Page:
General Motors (NYSE:GM) will import a made-in-China SUV for sale to Americans starting next year, according to a Wall Street Journal report. The report, which hasn't been refuted by GM, cites "people familiar with the plan." The Journal said that GM plans to import the Buick Envision, a premium mid-size crossover SUV made in Shandong province, starting sometime next year.
If it happens, it will be the first move by a major automaker to sell Chinese-made vehicles in the United States. What's the story here, and how will Americans react to a Chinese Buick?
A new SUV that fills a gap in Buick's U.S. lineup
The story, simply put, is that this is the quickest and easiest way for GM to get a new SUV to U.S. Buick dealers. The Envision is an all-new model, introduced in China late last year. In GM's China lineup, the Envision slots between the small Buick Encore and the big Buick Enclave. It has sold very well, and its success has helped GM offset slowing sales of other models.
Here in the U.S., Buick dealers have the Encore and Enclave, but nothing in between. With sales of premium crossover SUVs soaring here, and with growth slowing in China, it makes sense to offer Chinese-made Envisions to U.S. dealers -- at least on paper.
It also allows GM to ask the big question: How will Americans react to a Chinese-made GM product?
GM haters are gonna hate, but Buick dealers like the idea
GM has been taking fire from conservative critics for years here in the U.S., a consequence of the company's 2009 bankruptcy and bailout. The decision to import a vehicle from Communist China! already has some of them howling -- but I don't think partisan howling is likely to dent sales of the Envision.
After all, the Envision won't be the first import to be sold as a Buick in the U.S.: The hot-selling Encore is made in Korea. And GM, like, Ford (NYSE:F), Fiat Chrysler (NYSE:FCAU), and a growing number of "import" brands, already builds vehicles in Mexico for sale in the U.S.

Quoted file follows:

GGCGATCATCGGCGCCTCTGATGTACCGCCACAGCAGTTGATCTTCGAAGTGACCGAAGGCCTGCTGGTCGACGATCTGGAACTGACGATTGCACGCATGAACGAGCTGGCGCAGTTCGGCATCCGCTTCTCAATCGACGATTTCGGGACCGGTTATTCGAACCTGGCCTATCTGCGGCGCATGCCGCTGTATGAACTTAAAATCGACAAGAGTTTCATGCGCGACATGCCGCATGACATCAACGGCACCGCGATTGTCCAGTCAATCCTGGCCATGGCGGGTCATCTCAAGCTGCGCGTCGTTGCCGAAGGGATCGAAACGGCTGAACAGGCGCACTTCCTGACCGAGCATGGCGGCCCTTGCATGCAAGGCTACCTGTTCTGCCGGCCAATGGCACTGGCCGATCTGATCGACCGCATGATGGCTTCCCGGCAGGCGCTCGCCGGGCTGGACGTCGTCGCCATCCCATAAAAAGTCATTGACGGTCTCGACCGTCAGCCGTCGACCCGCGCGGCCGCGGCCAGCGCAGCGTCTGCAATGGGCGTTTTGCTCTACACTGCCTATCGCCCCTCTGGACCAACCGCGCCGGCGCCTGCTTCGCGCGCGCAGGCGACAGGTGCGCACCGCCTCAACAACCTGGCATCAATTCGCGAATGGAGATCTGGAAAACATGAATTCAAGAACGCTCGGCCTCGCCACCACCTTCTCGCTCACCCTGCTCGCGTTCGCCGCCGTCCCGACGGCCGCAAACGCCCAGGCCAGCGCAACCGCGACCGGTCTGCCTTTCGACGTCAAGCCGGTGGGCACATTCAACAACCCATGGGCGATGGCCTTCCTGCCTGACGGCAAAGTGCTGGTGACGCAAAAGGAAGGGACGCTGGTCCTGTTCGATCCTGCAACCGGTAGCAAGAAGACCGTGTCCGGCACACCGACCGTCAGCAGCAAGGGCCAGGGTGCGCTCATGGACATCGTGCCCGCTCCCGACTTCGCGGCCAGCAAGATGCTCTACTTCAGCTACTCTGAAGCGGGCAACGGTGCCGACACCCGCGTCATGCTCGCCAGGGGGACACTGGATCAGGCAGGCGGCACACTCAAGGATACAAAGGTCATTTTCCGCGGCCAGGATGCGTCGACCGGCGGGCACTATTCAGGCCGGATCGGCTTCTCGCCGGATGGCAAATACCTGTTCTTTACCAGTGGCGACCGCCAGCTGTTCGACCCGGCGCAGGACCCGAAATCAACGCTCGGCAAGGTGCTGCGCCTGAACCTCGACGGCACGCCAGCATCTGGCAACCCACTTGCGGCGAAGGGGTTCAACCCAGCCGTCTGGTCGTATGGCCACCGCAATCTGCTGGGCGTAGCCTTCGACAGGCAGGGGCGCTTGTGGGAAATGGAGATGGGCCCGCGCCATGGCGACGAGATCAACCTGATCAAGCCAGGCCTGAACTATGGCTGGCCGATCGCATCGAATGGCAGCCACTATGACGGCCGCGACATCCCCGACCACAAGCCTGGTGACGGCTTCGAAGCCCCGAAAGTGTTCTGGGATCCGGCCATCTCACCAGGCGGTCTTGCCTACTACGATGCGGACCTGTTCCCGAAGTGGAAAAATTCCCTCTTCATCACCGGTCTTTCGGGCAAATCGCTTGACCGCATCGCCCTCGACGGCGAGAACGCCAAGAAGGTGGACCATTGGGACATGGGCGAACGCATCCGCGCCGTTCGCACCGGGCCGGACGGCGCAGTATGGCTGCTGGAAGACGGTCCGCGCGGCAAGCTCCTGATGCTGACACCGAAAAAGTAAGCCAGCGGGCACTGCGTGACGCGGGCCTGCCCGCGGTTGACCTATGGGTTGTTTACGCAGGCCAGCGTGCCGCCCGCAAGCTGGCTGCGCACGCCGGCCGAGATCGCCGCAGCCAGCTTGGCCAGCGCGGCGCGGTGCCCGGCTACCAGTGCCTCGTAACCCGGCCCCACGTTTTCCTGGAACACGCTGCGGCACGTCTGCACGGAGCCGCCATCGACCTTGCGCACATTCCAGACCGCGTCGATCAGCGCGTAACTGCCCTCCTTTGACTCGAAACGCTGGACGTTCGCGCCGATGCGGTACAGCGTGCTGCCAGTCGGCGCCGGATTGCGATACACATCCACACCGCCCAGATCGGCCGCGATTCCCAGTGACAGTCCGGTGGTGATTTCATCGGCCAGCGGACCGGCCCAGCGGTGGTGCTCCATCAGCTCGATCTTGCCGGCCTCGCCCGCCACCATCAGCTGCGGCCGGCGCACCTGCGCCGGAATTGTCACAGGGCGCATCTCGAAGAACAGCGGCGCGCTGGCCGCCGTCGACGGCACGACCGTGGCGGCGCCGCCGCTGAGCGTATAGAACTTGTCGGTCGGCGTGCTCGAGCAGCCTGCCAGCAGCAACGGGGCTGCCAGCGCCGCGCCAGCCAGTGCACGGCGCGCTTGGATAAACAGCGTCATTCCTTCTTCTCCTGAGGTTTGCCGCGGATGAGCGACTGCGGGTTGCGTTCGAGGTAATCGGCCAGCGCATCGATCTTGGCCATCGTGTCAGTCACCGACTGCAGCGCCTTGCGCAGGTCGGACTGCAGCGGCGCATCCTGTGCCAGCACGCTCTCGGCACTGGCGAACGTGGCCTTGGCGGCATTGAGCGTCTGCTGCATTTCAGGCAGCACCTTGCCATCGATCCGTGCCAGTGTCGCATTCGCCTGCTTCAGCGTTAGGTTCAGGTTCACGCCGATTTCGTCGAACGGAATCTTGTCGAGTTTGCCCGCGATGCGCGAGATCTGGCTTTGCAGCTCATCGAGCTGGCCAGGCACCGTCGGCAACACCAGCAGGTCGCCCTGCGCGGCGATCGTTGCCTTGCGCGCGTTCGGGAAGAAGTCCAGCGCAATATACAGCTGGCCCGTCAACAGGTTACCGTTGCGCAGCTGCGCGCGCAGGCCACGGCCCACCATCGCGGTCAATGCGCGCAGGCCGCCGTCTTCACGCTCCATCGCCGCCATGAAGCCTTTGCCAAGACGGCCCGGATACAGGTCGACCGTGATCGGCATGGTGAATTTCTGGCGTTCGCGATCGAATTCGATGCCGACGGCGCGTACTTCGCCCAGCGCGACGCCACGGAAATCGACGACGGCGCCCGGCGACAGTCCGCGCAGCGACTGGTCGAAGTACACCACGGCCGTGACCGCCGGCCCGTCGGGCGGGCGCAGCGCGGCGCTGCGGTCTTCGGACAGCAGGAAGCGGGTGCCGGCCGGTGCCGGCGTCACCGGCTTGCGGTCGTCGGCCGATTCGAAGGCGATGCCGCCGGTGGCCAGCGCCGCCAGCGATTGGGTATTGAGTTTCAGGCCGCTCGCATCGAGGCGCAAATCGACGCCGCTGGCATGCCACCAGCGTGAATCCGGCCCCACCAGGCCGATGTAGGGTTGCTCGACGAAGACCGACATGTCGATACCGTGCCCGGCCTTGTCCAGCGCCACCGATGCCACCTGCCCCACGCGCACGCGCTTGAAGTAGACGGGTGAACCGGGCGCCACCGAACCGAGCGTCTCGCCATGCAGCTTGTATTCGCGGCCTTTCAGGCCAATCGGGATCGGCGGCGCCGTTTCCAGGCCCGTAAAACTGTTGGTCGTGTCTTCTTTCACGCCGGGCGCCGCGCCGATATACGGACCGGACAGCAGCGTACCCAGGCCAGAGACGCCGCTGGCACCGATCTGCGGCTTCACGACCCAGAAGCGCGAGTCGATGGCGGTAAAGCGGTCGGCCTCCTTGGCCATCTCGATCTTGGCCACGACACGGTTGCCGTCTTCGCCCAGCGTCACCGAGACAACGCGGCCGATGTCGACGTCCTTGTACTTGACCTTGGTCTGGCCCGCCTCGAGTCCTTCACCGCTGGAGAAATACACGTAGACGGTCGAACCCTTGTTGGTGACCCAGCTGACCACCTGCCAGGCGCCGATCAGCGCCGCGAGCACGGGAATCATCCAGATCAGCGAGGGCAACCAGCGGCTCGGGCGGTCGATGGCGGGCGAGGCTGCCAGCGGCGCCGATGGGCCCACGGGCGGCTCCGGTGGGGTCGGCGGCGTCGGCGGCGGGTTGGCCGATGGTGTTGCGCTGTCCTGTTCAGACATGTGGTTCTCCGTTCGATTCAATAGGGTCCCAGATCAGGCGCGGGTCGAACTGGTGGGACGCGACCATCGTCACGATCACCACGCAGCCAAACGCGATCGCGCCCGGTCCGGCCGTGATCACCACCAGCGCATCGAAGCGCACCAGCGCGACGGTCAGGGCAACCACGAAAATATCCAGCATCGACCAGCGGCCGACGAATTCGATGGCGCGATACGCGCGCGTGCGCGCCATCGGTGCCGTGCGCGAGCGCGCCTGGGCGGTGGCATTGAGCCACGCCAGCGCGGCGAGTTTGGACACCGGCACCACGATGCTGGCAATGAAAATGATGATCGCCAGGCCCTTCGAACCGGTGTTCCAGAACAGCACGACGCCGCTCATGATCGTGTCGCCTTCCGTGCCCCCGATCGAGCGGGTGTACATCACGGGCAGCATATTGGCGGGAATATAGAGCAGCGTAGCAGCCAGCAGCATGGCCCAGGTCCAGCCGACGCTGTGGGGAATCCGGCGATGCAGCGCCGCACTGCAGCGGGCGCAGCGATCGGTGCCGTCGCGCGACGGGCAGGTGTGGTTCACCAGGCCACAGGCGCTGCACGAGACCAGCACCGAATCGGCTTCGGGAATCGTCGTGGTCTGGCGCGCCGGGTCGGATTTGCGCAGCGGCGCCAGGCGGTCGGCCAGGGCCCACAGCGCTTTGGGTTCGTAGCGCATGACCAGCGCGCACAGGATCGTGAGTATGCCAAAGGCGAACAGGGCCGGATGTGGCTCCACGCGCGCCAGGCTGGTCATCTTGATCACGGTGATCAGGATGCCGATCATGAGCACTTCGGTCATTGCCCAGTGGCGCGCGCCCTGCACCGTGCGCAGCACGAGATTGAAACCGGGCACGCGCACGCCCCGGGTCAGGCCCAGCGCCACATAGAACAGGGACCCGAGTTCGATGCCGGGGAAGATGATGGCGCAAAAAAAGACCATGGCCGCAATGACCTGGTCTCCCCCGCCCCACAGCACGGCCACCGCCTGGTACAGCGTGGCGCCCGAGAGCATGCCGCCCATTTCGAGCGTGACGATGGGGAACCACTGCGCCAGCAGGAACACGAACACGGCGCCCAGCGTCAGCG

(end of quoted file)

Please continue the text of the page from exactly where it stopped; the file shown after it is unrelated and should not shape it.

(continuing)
The Journal talked to several U.S. Buick dealers who seem to like the idea. The consensus seems to be that the Envision will do well, as long as its quality is up to par with other Buicks. (It's a safe bet that it will be.)
Given the big sales gains posted by other premium midsize crossovers recently, it's also a good bet that just about all Buick dealers would love to have a competitive model in that segment to sell.
Apparently, the UAW is OK with this, too -- for now
The Journal reported that GM and the United Auto Workers (UAW) discussed the plan to import the Envision during recent contract negotiations. UAW leaders have expressed big concerns in the past about the possibility of a Detroit automaker importing cars from China. But the Journal said that GM and the UAW "appear to have come to an understanding" with respect to the Envision.
One factor that may have given the UAW some comfort: We probably aren't talking about huge numbers of vehicles. The Enclave and Encore each sell around 5,000 units a month in the U.S. Assuming that it's well received, it's likely that the Envision would post similar numbers.
If nothing else, it will be an interesting experiment. Will Americans accept a Chinese-built Buick? If so, will it encourage Ford and other rivals to explore the idea? We'll find out when the first Envisions arrive next year.
John Rosevear owns shares of Ford and General Motors. The Motley Fool recommends Ford and General Motors. Try any of our Foolish newsletter services free for 30 days. We Fools may not all hold the same opinions, but we all believe that considering a diverse range of insights makes us better investors. The Motley Fool has a disclosure policy.
More from The Motley Fool
Why General Motors Is Feeling Good About 2018 -- and Even Better About 2019
Despite profit "headwinds," GM's guidance is upbeat.
GM Proved Doubters Wrong in 2017 With a Strong Crossover Lineup
GM surprised the market when it announced strong guidance thanks to a revamped line of crossovers and SUVs. Better still, it delivered on the promises.
This Will Cost Corporate America Billions This Earnings Season
Find out why tax reform is a two-edged sword.